Commercial ciders, for the most part, suffer from a common problem—they’re incredibly sweet.
You might be wondering why you’re hearing about cider on Robin’s beer blog—and why Robin was just referred to in the third person. Let me shed a little light on that subject: Hi, I’m Caroline. I have celiac disease. It’s a super pesky, highly sensitive gluten-triggered immune disorder. Gluten is a tiny protein in wheat, rye, barley, and a bunch of other grains. Drinking beer, which is full of gluten, literally causes my body to destroy itself. My immune system descends upon my small intestine like a biblical plague of locusts.
Luckily for me, cider has experienced a resurgence in popularity. There are a number of reasons for this—enough for a separate post—but the important thing is that the end-result is a wider variety of ciders on the shelves, including specialty flavors.
And it’s the fall, so it’s pumpkin time.
Pumpkin ciders are a kind of odd invention. My theory is that cider brewers noticed the glut of pumpkin beers that were hitting the market and thought, “Hey. Why can’t we do that? Oh wait, NO REASON.” And lo, the brewers gave unto the glutarded masses a pumpkin cider or six. Pumpkin and apple are both fall flavors, so pairing them seems to make sense. But how often do you really see pumpkin and apple combined? Apple flavors tend to be pretty strong, and getting a strong pumpkin flavor requires a LOT of pumpkin.
Pumpkin ciders have one kind of large problem to contend with: the spices that taste AWESOME with pumpkin are frequently paired with apple. This means there’s a world of delicious apple baked goods out there—I’m looking at you, apple pie—whose flavors are going to creep into your pumpkin cider. The way some beers deal with this is, I’ve been told, by balancing the savory and the sweet. But let’s be honest for a moment—the range of what is being done with beer is far wider than what’s being done with cider.
It’s difficult to balance savory and sweet with a pumpkin cider. Cider is inherently sweet, but the cider that sells is often syrupy sweet. And the quality of a pumpkin cider can really come down to this: how good is the cider itself?
I’ve seen four pumpkin ciders so far.
Woodchuck’s is, like some of Woodchuck’s ciders, cloyingly sweet and eminently skippable. Woodchuck does deserve substantial credit for being one of the first brands stateside to have a range of flavors. They even started introducing seasonal flavors. Unfortunately for me, they largely hang on the sweet side of the spectrum (Granny Smith is notably tart-er, some of their seasonal flavors are solid). Their pumpkin is even sweeter than their typical output, and it’s exceedingly difficult to find pumpkin in the cider itself.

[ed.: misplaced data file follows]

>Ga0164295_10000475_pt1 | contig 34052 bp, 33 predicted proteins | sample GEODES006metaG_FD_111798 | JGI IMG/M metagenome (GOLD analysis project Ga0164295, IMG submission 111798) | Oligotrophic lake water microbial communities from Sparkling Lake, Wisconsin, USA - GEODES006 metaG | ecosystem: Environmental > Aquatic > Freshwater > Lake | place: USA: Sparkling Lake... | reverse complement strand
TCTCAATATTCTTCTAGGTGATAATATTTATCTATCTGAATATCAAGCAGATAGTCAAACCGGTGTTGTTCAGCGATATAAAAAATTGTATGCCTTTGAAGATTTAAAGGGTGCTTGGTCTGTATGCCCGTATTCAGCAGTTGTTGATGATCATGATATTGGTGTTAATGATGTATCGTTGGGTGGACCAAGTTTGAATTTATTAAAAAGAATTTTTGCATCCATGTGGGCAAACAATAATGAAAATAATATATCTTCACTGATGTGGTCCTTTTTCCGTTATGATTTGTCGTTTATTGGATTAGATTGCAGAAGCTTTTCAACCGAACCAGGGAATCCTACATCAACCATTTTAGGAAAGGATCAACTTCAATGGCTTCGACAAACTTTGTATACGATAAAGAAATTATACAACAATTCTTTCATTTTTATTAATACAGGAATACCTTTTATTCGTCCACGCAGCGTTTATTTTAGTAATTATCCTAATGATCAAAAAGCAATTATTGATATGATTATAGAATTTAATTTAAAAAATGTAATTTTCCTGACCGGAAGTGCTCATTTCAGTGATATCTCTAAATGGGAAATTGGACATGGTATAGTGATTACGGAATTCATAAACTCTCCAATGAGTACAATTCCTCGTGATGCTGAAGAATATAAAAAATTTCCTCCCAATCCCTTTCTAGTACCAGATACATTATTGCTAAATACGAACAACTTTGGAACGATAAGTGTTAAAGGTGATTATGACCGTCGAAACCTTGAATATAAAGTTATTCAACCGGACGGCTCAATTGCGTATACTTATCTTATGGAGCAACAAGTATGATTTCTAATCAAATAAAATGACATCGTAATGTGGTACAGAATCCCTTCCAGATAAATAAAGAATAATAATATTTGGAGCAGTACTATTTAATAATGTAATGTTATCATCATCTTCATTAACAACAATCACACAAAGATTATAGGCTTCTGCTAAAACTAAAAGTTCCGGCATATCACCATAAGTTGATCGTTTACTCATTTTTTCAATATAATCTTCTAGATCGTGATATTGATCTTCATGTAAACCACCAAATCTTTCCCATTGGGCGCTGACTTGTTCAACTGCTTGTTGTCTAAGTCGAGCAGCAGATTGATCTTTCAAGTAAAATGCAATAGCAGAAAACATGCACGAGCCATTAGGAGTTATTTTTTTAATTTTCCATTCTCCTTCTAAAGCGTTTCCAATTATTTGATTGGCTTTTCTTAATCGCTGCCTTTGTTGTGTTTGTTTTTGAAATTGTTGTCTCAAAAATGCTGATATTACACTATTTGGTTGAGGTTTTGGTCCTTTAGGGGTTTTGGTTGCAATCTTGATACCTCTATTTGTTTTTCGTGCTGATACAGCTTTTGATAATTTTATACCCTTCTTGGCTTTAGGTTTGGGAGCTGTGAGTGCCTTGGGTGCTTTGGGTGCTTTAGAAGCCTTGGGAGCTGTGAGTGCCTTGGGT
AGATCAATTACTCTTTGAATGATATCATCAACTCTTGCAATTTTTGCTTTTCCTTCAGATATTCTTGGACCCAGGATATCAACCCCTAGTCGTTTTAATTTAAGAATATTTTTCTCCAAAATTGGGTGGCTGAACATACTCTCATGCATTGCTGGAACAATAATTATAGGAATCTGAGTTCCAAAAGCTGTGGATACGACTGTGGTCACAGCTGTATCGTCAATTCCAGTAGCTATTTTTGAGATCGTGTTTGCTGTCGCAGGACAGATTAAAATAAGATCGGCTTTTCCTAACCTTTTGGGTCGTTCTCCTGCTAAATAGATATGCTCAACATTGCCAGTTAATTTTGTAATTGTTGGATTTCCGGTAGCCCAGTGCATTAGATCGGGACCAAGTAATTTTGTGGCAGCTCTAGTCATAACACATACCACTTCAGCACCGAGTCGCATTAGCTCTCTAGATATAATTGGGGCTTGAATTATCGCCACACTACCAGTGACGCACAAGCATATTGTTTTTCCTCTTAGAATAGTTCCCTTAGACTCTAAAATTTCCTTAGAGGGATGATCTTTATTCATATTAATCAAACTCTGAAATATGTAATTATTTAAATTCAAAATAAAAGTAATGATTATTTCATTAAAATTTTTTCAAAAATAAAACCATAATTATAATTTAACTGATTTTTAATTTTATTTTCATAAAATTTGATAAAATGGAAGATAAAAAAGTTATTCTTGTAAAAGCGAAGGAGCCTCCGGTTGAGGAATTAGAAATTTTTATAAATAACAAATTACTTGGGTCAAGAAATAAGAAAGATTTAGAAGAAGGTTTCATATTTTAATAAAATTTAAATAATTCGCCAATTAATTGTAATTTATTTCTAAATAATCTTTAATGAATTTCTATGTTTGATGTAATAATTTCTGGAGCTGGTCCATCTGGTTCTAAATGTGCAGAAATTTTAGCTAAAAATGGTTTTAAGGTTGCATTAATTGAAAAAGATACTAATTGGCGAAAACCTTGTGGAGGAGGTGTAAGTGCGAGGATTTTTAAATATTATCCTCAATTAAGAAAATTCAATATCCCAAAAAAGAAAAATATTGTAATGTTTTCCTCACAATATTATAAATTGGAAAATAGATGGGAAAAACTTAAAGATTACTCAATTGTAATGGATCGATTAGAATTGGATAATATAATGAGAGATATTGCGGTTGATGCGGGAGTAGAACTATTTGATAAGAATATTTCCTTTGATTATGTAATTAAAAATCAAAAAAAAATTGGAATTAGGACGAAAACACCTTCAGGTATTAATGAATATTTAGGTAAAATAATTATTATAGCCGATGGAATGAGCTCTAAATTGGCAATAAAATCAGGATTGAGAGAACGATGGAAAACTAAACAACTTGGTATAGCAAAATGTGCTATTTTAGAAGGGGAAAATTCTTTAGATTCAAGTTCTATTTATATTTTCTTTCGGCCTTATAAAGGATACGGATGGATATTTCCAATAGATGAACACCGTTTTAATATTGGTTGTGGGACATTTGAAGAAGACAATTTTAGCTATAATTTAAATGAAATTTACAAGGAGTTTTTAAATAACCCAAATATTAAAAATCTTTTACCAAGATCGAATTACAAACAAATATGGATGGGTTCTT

Doc’s Draft is also a pumpkin cider built on a sweet base. The standard Doc’s apple cider is a bit on the sweet side, so this came as no surprise. These guys do a great job at spicing the cider—you can actually taste some nutmeg in there—but that results in something that tastes kind of like apple pie. Not a bad thing! The pumpkin just kind of hangs in the background, and if I didn’t know it was
a pumpkin cider, I probably wouldn’t have guessed.
Harpoon Brewery (yes, the Boston beer folks) has a really solid regular cider—dry, light, a little tart. Not very sweet at all. Unsurprisingly, their pumpkin cider is lovely. Yes, the pumpkin is very subtle, and yes, it still tastes more apple-pie-ish than anything else. But they manage to retain some of the tartness of the standard Harpoon cider. This is no small feat for something that tastes like baked goods.
California’s Ace Cider has been a relatively recent addition to East Coast cider selections. Their Joker cider is probably my favorite relatively cheap cider out there by virtue of how tart and dry it is. I was a little surprised when their pumpkin cider ended up being sweeter, but I’ll be honest—I think it works well. The Ace Pumpkin is probably the first pumpkin cider where I’ve been able to say, “mmm, pumpkin!” This might be more of a statement about my unsophisticated palate. But for an identifiably pumpkin-flavored cider? This is probably your best bet. It’s not as dry as the Harpoon (a close second), but it’s got probably my favorite flavor profile.
I’m looking forward to seeing more bizarre cider varieties in my local beer store. New York isn’t close to California’s level of cider paradise yet, but things are slowly making their way over here. This past summer I discovered hopped ciders. Hopped! It’s a brave new world out there for the glutards like me.